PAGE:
A sharp motion from him warned her to step no closer. From a safe distance they started the large metal ovoid rolling toward the glistening surface and then they stepped even farther away. The suit’s environmental spectroscope detailed for her the composition of the boiling chemical soup before them. Superheated piranha clean would have only diluted it. In a matter of minutes, the bronze surface of the pod started flaking off in gray shards that vanished under the roiling surface.
That swamp confirmed what her first orbit around this planet had suggested. They were open-pit miners. She could see why no one mined this way anymore. The last such mine in Sirius Alexandria had shut down operations sixty years ago. This colony belonged to Sirius Phoenix. They had become environmentally conscious at worst a decade later. As a result, within one generation their radiation-hardened genes had stretched their expected lifespan beyond the century mark. But these people were stuck in the past. Under these conditions they couldn’t live past 50.
Palladia winced at the next thought that crossed her mind. Under these conditions an unprotected normal human would die in less than a week. Unprotected, as a Deneuvian hybrid, she could survive perhaps two weeks, but the damage would be beyond genetic repair in four days; and her eyesight would be gone in less than a day, the aqueous humor bleached by alpha ionization.
Didn’t they know better? Obviously not. Their satellites were long dead. The space buoy that was supposed to have linked them to the rest of the Universe per the Accord of ‘37 was 600 milliparsecs away, placed in orbit outside a proto-planetary belt by some idiot. The only reason she found them was because of the parcel.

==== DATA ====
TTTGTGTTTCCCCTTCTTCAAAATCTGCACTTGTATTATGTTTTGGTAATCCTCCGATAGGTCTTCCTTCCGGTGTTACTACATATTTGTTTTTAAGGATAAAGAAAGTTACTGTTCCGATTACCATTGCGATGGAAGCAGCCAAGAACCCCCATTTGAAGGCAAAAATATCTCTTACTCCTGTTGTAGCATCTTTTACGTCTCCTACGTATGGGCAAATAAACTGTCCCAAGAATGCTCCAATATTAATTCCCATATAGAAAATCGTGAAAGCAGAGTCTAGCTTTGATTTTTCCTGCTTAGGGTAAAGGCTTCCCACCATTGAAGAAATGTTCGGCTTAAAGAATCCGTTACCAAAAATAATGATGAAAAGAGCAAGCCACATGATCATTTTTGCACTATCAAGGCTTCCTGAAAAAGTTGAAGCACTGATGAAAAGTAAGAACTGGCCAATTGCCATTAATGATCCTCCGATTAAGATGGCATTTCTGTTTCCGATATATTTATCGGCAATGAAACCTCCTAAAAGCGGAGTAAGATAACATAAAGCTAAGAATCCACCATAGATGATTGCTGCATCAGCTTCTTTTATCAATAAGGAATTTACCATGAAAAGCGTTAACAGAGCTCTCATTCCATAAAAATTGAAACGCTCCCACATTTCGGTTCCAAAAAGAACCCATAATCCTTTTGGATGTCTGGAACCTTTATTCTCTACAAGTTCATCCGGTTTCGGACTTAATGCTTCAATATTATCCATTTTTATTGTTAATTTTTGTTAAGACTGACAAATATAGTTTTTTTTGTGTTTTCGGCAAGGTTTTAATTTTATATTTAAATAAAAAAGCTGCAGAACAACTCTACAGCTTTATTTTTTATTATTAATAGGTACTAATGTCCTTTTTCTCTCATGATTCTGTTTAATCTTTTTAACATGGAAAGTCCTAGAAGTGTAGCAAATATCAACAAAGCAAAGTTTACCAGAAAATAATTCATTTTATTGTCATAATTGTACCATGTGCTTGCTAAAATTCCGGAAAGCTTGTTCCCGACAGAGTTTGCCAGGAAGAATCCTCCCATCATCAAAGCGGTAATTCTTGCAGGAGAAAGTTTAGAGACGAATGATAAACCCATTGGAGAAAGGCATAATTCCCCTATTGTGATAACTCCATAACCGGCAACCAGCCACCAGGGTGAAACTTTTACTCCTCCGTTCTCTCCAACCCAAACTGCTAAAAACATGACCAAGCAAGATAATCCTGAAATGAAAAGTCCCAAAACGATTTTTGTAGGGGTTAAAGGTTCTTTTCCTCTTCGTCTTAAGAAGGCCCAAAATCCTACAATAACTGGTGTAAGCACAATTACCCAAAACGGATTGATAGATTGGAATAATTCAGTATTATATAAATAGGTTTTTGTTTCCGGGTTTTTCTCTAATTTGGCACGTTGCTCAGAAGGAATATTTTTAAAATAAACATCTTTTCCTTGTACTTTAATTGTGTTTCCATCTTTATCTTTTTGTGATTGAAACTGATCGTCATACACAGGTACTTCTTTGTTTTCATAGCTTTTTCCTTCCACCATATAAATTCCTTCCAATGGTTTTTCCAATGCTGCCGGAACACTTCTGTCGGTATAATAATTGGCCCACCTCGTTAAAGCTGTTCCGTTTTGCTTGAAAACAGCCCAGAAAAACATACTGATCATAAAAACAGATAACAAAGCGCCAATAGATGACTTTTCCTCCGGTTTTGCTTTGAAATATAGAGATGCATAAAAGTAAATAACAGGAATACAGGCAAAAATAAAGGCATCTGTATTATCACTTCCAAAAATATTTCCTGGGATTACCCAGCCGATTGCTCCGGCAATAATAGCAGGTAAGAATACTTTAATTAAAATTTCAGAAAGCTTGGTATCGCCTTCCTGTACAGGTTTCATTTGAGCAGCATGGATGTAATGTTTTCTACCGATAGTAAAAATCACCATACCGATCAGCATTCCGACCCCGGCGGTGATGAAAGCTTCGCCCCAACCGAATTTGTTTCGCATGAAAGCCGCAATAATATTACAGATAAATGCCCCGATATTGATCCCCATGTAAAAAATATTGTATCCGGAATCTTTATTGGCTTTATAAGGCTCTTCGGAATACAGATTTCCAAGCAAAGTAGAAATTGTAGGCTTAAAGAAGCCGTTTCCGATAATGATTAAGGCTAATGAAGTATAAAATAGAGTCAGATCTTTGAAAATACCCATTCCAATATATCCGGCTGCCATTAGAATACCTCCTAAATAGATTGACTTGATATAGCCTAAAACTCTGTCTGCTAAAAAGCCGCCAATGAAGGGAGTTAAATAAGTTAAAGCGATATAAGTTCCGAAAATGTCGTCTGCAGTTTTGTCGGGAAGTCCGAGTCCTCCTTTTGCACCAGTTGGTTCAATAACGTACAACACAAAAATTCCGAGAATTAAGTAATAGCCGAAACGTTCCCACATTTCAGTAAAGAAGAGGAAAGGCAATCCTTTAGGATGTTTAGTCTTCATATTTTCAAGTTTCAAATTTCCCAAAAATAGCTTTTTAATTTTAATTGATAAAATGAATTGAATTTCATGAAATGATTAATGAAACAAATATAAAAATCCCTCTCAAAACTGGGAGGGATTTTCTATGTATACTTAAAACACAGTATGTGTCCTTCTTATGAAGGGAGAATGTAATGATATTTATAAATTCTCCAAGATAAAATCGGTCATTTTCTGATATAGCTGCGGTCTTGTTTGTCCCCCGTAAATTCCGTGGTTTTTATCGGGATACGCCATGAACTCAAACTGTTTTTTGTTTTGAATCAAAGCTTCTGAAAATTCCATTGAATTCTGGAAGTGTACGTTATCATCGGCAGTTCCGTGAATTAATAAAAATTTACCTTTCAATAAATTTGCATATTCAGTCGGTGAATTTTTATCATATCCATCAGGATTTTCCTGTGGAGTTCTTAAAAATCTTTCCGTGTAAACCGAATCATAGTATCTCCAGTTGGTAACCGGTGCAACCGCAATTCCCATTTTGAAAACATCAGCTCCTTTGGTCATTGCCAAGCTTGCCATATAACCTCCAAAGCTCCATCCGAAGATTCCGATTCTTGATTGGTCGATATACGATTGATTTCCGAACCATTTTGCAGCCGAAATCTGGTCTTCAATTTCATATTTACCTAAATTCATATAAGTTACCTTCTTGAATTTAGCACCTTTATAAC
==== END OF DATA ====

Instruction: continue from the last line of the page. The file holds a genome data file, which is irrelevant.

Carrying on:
“The parcel!” It brought her here; had it been anything else she would have filed it as a ‘Robinson’ and abandoned it.
He turned at the stress in her voice.
“It’s transmitting too. I can’t shut it down.”
“There’s no time.”
Without the load of the pod they made it to the edge of their compound just as the golden ship’s landing thrusters lit up the horizon. They hid her that night in an abandoned subway dock. Its lead-lined walls were thick enough and its emergency pressurization system clean enough that she could shut down her suit and conserve power. A hardwired intercom line gave her a black and white view of the surface. What she saw shook her to the core.
The men in the battlesuits spoke to each other in Harnachi. She understood almost every cruel word they uttered. It was like something from an old space pirates movie, except it was all real. It took them a day of public beatings before they were willing to believe that their luck had been so extraordinary, that the pilot of the orbiting shuttle had actually landed in the middle of one of the acid swamps.
As soon as they left the village, Vadere, the woman of the purple eyes, and a tall, slender, much older man joined Palladia in the subway dock. The physician’s manner was unmistakable. He placed her arm inside a bucket-sized piece of electronic equipment and nodded in satisfaction at the flickering dials. As he made his annotations in a hand-pad, Palladia realized her blood and DNA were being analyzed by a museum piece, an instrument resembling a 250 year old television set. And all of a sudden the size of the instruments all around her made sense. In a Kelvin planet, with a mantle full of transuranics, the surface continuously bombarded by ionizing radiation, semiconductors didn’t have a chance. All their technology was based on vacuum tubes, incredibly bulky but impervious to latching or breakdown. It was the only alternative up to half a century ago. They never got fermatronics.